Does 'Radiohead Journalism' Make Sense?
from the give-it-away-and-pray dept
Wired has a story written by journalist Paige Williams about her experience putting up a long form feature story about the pseudonymously named Dolly Freed, who had written a rather successful book as a teenager called Possum Living: How to Live Well Without A Job and (Almost) No Money — but following the publication, Dolly decided to effectively disappear. Williams tracked her down and wrote a feature article about her, but couldn’t find anyone willing to publish it. The NY Times was going to, but backed out when Williams refused to reveal Freed’s real name. So, instead, she put the article on her own site and put up a Paypal donation button, hoping to recover her expenses. She calls it “Radiohead journalism” after Radiohead’s famed “name your own price” experiment.
Then, with little direct publicity — beyond mentioning it on Facebook and Twitter — the story got a bit of attention. Not a ton, mind you, but a few thousand views, which resulted in about 160 people donating a bit over $1,500. Combined with the kill fee from the NY Times for backing out on publishing the feature, her expenses were covered.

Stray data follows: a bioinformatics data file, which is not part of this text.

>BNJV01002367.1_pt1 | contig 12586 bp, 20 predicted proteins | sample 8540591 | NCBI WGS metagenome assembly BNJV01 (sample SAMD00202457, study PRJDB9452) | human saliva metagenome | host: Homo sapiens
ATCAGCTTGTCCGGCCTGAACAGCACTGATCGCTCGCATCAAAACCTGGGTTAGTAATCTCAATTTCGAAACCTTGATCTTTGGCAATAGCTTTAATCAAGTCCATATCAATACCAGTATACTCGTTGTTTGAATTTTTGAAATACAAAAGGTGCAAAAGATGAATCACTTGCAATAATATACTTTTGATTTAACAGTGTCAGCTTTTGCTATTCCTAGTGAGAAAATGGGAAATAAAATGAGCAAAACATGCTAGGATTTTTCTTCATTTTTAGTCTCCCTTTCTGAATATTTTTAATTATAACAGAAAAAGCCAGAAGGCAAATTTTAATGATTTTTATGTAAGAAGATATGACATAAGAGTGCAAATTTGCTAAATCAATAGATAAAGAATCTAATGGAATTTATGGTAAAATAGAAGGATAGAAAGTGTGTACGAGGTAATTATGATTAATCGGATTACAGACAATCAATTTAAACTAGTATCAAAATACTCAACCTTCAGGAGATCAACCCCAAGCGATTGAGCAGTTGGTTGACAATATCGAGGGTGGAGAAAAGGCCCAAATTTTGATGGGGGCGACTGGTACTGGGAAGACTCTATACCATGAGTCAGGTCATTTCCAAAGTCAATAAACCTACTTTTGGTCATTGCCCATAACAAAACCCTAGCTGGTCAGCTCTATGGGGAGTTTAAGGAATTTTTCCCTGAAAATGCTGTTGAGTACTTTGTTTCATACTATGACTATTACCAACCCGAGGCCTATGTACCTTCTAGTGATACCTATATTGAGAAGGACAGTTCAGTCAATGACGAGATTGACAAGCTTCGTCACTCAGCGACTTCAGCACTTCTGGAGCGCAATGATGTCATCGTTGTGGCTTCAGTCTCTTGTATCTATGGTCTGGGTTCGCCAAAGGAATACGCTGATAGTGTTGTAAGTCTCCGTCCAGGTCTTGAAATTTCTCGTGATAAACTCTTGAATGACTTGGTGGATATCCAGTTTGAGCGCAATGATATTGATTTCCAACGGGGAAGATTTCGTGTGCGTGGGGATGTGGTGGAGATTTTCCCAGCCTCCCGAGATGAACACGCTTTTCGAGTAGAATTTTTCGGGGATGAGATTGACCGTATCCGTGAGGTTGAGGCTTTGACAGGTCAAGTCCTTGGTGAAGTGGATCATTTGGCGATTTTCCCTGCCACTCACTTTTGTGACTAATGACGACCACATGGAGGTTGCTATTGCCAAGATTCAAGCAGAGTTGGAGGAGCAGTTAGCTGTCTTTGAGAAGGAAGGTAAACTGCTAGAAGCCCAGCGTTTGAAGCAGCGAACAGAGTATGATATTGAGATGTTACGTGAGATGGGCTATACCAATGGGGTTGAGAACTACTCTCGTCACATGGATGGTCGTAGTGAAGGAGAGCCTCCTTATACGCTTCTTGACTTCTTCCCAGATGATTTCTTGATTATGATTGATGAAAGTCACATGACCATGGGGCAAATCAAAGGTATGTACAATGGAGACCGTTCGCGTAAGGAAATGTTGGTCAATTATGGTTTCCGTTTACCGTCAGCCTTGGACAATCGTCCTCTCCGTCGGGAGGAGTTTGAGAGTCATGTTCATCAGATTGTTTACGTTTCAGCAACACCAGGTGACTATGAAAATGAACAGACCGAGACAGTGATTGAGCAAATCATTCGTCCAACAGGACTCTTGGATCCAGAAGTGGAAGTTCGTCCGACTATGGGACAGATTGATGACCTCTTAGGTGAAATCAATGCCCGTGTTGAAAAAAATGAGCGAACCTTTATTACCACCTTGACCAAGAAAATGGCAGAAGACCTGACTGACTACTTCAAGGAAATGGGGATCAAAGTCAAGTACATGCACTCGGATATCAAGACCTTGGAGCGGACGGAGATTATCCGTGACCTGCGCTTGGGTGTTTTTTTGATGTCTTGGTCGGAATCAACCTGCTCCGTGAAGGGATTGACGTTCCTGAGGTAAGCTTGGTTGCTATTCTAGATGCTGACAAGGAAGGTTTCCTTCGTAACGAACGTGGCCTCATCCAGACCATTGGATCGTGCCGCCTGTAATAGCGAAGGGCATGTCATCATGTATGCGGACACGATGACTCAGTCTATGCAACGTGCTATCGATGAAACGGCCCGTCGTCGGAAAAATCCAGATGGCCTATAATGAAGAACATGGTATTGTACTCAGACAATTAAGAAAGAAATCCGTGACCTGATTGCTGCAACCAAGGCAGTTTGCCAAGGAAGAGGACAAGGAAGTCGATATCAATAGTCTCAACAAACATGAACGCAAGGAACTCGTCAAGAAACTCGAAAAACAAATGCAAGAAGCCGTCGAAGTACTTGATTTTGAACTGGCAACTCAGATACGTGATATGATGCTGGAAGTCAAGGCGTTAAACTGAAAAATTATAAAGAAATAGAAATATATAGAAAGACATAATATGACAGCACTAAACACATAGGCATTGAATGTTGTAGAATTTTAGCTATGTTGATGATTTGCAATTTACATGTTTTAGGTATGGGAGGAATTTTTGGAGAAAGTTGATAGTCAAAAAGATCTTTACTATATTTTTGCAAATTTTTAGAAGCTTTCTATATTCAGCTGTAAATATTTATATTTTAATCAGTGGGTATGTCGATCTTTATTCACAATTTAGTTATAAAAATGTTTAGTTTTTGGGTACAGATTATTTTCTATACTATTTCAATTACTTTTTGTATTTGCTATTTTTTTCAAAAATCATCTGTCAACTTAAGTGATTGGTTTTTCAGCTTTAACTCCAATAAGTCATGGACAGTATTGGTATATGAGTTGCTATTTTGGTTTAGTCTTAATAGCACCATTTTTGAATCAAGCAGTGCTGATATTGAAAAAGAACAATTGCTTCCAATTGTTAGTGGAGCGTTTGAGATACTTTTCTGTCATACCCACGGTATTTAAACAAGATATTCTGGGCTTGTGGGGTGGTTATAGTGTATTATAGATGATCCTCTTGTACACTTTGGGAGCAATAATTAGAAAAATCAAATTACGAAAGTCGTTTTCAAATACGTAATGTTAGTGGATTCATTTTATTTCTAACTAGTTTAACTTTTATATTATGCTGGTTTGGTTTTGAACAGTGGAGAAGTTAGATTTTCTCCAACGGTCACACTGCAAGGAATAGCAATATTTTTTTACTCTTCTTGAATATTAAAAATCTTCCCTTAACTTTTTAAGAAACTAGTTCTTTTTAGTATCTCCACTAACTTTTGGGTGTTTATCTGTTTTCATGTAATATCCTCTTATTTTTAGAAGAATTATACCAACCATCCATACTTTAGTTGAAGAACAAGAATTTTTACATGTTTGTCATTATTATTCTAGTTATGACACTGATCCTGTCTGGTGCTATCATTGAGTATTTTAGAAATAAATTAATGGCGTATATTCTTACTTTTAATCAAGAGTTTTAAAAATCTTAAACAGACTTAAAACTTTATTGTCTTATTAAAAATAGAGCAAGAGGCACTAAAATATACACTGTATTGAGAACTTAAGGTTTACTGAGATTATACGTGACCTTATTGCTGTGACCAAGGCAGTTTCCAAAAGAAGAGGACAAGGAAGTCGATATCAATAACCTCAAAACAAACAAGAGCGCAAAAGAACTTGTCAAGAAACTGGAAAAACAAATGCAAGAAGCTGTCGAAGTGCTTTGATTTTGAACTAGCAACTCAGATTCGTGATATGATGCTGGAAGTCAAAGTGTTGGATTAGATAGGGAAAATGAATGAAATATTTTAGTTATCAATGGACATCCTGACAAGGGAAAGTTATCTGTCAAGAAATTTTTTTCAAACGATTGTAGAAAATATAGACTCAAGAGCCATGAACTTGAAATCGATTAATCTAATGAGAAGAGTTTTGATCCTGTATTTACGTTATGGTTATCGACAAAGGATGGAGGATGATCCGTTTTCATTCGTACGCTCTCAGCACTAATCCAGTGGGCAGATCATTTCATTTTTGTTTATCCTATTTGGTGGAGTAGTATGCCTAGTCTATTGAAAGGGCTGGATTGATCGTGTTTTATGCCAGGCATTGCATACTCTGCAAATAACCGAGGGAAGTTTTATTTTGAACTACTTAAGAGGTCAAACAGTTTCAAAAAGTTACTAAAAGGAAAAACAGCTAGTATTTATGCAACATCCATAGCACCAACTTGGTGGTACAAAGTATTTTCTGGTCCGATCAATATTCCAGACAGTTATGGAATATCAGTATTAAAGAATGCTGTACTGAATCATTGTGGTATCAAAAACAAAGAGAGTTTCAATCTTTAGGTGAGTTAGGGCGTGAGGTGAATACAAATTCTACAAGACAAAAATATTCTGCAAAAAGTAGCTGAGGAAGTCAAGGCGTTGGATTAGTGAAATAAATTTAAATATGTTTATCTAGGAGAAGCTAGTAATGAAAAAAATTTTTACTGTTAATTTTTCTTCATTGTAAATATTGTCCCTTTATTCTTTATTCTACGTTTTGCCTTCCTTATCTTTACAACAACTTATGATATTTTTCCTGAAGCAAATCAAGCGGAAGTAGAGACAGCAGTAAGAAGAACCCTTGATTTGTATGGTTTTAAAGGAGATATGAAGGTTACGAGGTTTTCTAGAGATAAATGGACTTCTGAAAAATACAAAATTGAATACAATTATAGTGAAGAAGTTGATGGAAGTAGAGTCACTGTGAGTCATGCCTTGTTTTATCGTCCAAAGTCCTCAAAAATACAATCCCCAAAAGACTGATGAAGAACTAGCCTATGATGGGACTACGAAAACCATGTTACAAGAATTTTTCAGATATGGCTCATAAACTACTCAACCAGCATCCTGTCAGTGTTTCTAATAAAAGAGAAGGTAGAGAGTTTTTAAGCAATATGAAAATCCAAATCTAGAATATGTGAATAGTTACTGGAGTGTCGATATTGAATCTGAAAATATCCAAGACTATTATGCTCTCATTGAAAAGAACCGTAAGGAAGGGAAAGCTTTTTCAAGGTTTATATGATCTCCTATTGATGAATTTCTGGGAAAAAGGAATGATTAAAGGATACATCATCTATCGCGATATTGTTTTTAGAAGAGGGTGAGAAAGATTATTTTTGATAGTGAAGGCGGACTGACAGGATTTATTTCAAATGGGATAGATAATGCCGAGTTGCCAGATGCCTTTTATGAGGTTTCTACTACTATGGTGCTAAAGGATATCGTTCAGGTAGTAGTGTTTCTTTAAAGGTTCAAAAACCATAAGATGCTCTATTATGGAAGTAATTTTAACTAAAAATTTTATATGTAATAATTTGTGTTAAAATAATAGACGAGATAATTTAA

There are some interesting things here, but I’m afraid that the catchy name “Radiohead journalism” is not really accurate or a very good way of thinking about this particular experiment. Radiohead had a variety of other income streams, and from the very beginning, the band admitted that the “name your own price” offering for digital files was part of a way to get more attention for the fancy “discbox” tangible version of the album. In other words, Radiohead always had an additional reason to buy, which Williams didn’t really have. Her model was more of a “give it away and pray” for donations, which can work in some cases, but isn’t really sustainable.
Still, it does show that there are some creative ways (and this is but one of many) to fund longer form journalism — and, contrary to the opinion of some, if there’s real demand for such things, business models will begin to develop. Williams, for her part, seems interested in further experimenting and improving on the model, and I’m hopeful that she’ll look at some more involved business models that go beyond a straight donation model.